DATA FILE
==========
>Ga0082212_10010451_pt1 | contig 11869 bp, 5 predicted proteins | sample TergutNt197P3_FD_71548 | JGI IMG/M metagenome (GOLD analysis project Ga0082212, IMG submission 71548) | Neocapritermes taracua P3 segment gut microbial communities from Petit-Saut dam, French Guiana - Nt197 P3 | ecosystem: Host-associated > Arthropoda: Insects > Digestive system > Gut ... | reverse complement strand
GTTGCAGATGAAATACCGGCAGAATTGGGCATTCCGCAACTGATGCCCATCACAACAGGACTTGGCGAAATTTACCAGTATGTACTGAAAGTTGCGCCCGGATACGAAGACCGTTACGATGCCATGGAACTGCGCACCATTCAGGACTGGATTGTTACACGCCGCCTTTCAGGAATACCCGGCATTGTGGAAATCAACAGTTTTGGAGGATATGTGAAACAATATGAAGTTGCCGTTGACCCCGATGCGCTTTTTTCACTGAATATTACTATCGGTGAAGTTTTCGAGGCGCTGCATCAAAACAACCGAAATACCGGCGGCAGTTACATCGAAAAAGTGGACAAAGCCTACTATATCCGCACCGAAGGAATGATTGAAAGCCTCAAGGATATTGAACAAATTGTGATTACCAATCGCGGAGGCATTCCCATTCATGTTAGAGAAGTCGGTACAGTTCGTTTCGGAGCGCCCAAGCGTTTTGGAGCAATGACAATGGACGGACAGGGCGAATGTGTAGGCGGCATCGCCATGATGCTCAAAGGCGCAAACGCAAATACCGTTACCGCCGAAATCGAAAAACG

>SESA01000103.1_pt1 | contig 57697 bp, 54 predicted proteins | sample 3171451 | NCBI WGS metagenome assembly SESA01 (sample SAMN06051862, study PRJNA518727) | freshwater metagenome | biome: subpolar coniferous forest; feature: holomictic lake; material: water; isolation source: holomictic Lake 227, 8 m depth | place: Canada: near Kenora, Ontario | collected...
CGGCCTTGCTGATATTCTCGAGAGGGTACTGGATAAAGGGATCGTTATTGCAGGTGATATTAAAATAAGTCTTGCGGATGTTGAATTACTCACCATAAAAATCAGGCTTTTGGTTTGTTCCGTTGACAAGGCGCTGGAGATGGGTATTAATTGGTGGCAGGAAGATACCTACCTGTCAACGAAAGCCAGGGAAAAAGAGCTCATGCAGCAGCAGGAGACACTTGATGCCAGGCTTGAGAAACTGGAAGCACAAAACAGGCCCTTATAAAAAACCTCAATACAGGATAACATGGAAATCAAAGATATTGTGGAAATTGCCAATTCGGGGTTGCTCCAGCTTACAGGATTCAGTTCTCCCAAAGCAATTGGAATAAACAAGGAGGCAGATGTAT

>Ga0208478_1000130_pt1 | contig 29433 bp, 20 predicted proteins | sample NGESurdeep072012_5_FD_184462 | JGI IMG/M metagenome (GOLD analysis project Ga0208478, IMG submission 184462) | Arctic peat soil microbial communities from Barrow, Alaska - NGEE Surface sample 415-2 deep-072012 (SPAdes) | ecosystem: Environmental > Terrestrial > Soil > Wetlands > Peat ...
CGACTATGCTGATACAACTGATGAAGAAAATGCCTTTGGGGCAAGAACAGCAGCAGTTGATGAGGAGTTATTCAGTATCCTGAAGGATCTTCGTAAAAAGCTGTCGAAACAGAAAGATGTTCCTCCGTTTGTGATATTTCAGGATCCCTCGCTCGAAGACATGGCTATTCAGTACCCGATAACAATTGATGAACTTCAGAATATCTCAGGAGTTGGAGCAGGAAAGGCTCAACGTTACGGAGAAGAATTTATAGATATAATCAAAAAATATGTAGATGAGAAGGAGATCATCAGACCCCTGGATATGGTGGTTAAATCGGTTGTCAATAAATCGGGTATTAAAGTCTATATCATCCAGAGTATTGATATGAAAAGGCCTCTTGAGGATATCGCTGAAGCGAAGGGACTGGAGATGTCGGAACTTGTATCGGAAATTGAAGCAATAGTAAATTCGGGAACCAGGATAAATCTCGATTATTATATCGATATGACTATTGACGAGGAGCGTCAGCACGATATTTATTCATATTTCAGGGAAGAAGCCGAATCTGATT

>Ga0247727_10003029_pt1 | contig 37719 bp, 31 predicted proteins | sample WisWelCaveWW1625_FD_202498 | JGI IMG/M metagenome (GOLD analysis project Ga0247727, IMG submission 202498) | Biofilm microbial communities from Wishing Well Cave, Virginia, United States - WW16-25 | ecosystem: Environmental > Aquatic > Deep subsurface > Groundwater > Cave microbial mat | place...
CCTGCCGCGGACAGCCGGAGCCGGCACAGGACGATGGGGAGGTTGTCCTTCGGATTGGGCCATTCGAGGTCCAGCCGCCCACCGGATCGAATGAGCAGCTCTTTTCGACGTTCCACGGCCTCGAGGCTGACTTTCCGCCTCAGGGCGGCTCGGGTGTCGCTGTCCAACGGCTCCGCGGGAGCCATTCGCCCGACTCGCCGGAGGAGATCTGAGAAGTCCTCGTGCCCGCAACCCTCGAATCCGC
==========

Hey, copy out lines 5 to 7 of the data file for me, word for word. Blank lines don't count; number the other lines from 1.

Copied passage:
>Ga0208478_1000130_pt1 | contig 29433 bp, 20 predicted proteins | sample NGESurdeep072012_5_FD_184462 | JGI IMG/M metagenome (GOLD analysis project Ga0208478, IMG submission 184462) | Arctic peat soil microbial communities from Barrow, Alaska - NGEE Surface sample 415-2 deep-072012 (SPAdes) | ecosystem: Environmental > Terrestrial > Soil > Wetlands > Peat ...
CGACTATGCTGATACAACTGATGAAGAAAATGCCTTTGGGGCAAGAACAGCAGCAGTTGATGAGGAGTTATTCAGTATCCTGAAGGATCTTCGTAAAAAGCTGTCGAAACAGAAAGATGTTCCTCCGTTTGTGATATTTCAGGATCCCTCGCTCGAAGACATGGCTATTCAGTACCCGATAACAATTGATGAACTTCAGAATATCTCAGGAGTTGGAGCAGGAAAGGCTCAACGTTACGGAGAAGAATTTATAGATATAATCAAAAAATATGTAGATGAGAAGGAGATCATCAGACCCCTGGATATGGTGGTTAAATCGGTTGTCAATAAATCGGGTATTAAAGTCTATATCATCCAGAGTATTGATATGAAAAGGCCTCTTGAGGATATCGCTGAAGCGAAGGGACTGGAGATGTCGGAACTTGTATCGGAAATTGAAGCAATAGTAAATTCGGGAACCAGGATAAATCTCGATTATTATATCGATATGACTATTGACGAGGAGCGTCAGCACGATATTTATTCATATTTCAGGGAAGAAGCCGAATCTGATT

>Ga0247727_10003029_pt1 | contig 37719 bp, 31 predicted proteins | sample WisWelCaveWW1625_FD_202498 | JGI IMG/M metagenome (GOLD analysis project Ga0247727, IMG submission 202498) | Biofilm microbial communities from Wishing Well Cave, Virginia, United States - WW16-25 | ecosystem: Environmental > Aquatic > Deep subsurface > Groundwater > Cave microbial mat | place...